Snow Buntings, Crow Point and the Fuji XPro 1

A few Snow Buntings have made the onerous journey from the Arctic to Crow Point, North Devon.  Today there was a harsh frost, temperature minus four, so they may have wondered why bother?  Nevertheless a brilliant clear,  bright morning, with wraiths of mist gently rising off the River Taw and Torridge estuary and frost lying white, coating the dunes with tiny ice crystals.  Then typical of this Biosphere in a few moments,  a sharp,  freezing wind kicked up and the landscape changed from blue to grey as a heavy mist rolled in from the sea.  The surf, at low tide, some half a mile away.. invisible, yet still heard,  loud, Atlantic waves, at least ten degrees warmer than the air, the cause of this pea souper. Out of the gloom, random and abstract, a runner, miles from any where..

 

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Then we saw the Snow Buntings, squat, fat little creatures, hunched against the cold, feeding on frozen seed heads in the short Burrows grass. Flitting suddenly to another station, a flash of white and they are gone.

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Back to my Fuji roots: coast and landscape

Overlooking the wild Atlantic coast it is never easy to forget the savage beauty of the ocean or the calm sunset of a still day.

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For a while I have been focussing on other photography projects but this evening I slung the lovely old Fuji Xpro 1 over my shoulder with XF18mm attached and set off along the sand.  Dusk comes slowly here in North Devon.  The light hangs in the air,  there is a glow,  cast from the sand and the sea, reflections of gold and blue.  Today not a cloud in the sky, a faint mist already drifting across the sand-hills,  everything calm. Around me feeding on the shoreline, Oystercatchers and Egrets, Sandpipers and Sanderlings. The haunting cry of the Curlew echoes across the River Taw.  Sometimes it is awe inspiring, sometimes you have to look out and look up, how can this magic be here for me,  yet others, far away suffer oppression and tyranny?  So for today I whisper a quiet thank you.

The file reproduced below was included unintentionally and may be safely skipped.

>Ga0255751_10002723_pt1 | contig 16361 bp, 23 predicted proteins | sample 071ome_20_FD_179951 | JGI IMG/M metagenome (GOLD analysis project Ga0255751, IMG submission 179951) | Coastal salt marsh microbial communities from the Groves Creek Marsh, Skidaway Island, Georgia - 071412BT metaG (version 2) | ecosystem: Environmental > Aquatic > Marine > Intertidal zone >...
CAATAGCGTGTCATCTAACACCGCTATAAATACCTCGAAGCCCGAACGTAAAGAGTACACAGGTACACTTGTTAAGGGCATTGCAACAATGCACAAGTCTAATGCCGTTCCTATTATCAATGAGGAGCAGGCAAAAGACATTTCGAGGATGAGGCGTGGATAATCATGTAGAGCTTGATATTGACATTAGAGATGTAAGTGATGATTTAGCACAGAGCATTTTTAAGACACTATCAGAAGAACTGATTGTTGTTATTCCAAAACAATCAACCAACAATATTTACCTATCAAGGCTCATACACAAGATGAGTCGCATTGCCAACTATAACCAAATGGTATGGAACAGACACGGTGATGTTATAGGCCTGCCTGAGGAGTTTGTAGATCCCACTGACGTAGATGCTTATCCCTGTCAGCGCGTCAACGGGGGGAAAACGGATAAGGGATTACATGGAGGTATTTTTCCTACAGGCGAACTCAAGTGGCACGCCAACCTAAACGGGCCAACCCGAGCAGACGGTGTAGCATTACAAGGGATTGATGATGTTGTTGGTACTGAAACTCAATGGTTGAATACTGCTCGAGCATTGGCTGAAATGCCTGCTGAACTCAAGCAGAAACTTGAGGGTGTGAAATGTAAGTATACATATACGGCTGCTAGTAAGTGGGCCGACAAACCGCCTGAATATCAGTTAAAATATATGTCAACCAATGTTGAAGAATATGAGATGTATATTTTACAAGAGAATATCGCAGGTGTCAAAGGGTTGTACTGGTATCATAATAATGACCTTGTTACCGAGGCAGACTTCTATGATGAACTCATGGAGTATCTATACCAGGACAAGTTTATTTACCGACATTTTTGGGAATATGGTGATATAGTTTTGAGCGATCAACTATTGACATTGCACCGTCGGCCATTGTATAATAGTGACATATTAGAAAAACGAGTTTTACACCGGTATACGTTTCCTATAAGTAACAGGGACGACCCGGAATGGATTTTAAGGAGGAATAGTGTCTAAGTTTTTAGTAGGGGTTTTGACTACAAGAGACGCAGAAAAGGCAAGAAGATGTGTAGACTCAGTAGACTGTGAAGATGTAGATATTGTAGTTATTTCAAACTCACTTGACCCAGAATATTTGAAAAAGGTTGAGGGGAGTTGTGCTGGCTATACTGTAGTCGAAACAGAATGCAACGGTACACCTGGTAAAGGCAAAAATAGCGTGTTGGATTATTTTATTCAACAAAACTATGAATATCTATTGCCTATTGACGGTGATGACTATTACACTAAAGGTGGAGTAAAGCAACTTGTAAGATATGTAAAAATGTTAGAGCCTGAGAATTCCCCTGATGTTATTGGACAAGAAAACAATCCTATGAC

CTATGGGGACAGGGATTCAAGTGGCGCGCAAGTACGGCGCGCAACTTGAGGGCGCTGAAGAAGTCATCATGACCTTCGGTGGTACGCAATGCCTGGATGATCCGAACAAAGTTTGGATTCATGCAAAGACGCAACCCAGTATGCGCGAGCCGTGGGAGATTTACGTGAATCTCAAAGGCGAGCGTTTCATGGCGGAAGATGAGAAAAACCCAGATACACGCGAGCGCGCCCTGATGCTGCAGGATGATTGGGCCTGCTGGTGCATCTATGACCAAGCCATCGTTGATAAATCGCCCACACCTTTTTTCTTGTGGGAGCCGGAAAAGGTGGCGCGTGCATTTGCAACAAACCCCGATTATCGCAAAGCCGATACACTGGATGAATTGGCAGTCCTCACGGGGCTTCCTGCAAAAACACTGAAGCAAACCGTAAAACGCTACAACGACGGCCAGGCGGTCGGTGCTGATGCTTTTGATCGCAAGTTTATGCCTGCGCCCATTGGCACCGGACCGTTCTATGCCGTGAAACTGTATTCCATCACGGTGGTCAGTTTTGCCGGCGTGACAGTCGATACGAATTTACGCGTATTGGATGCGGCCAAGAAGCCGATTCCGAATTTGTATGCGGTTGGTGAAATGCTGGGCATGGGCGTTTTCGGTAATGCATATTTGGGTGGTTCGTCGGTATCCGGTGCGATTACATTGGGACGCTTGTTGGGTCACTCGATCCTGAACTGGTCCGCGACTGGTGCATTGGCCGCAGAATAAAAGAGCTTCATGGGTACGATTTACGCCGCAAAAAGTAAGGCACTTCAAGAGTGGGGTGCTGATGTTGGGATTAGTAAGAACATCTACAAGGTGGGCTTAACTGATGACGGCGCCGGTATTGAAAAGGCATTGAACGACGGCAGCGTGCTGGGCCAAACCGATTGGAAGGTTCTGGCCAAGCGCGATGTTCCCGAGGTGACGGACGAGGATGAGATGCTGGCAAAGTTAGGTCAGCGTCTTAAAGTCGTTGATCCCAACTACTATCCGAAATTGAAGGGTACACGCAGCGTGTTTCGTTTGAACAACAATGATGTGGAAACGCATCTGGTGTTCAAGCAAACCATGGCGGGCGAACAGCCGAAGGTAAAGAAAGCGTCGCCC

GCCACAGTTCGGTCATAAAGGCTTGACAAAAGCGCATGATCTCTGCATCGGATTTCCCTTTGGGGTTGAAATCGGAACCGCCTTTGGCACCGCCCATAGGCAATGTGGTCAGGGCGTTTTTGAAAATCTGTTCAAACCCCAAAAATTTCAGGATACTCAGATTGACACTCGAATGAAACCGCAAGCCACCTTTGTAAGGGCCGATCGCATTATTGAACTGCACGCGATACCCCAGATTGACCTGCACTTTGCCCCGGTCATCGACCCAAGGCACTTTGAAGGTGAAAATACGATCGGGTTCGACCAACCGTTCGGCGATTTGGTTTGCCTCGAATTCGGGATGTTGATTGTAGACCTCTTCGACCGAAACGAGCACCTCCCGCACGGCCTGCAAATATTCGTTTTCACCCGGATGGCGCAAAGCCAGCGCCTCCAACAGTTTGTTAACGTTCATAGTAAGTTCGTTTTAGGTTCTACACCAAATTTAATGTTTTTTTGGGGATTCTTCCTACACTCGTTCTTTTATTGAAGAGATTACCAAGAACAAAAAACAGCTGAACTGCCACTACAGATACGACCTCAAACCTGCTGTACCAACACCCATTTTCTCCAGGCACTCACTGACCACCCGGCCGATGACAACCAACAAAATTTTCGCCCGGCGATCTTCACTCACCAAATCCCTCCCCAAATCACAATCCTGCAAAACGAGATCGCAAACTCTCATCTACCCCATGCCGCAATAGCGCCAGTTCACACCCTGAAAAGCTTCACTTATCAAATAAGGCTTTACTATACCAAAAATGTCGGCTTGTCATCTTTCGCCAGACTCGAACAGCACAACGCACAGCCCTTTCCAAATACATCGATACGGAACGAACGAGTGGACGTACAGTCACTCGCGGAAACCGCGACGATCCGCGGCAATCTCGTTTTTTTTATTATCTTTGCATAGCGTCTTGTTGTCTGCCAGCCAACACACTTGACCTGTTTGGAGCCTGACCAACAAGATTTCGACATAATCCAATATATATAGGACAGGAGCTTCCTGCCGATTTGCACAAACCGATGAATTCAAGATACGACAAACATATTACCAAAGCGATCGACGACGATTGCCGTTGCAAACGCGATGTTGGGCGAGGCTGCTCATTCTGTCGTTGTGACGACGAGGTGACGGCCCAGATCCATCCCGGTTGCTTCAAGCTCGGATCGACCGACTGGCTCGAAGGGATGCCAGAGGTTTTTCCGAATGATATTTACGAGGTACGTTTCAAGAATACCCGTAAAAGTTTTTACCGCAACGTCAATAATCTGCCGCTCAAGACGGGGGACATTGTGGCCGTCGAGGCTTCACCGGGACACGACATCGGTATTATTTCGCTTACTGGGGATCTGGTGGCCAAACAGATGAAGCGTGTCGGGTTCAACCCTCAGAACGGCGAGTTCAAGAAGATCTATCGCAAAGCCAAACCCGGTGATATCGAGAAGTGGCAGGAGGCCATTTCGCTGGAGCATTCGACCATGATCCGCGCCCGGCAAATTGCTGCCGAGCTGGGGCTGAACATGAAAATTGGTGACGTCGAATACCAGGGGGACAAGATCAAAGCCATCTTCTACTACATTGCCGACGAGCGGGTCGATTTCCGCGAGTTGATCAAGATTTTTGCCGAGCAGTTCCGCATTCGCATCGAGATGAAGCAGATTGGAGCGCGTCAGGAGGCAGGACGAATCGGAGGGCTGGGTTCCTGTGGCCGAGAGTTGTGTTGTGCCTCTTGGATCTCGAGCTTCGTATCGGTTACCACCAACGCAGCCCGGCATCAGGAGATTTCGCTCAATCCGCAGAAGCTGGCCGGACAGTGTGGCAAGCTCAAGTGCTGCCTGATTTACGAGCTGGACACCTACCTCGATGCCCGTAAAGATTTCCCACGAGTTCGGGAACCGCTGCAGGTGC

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Fuji Jpegs versus Kodak Gold 25 years on.

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25 years ago on Sanibel Island, Florida I took some fashion images. A few days ago I caught up with the lovely model, Barley, and sugested we re-create one of the shots.  So here is is on a dull day with our U.K. yellow sand, shot with Fuji X Pro 1 and XF35 1.4 lens.  Well, I did my best but Kodak Gold sure has a great look ..

 

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Analogue versus Digital: the believe in film syndrome.

The tail end of the fifties we had the Everly Brothers, Bill Haley, Elvis and Buddy. Then the sixties. The first album I ever bought was the Rolling Stones, then the Animals. I loved jazz, and Ray Charles and Dave Brubeck. I loved Dusty and Dylan, then I loved Joni and James Taylor. I saw Neil Young play Wembley and I saw Jethro Tull, Deep Purple and Yes. Never saw Bowie or Nina Simone much to my chagrin. Yep, I dug Punk and John Peel too, Oh, and Peggy Lee and Soul and Blues.  I photographed a girl sitting in sunlight and later, married her.

Stay with me .. You will soon understand where this is going..

Girl sitting in sunlight

During the early seventies I worked in a very posh hifi shop. Our sole aim was to perfect the sound experience. Customers spent literally thousands of pounds searching for high fidelity, the best deck, the least hum and hiss the best suppression, the biggest woofer, or the lightest stylus. We craved this impossible perfection, dreamed music, had albums lining our walls, dusted them lovingly wiped them clean, double wrapped them when putting them away, played them and cursed the crackle and pop of analogue recordings, compared tape and stereo, dolby and four way sound.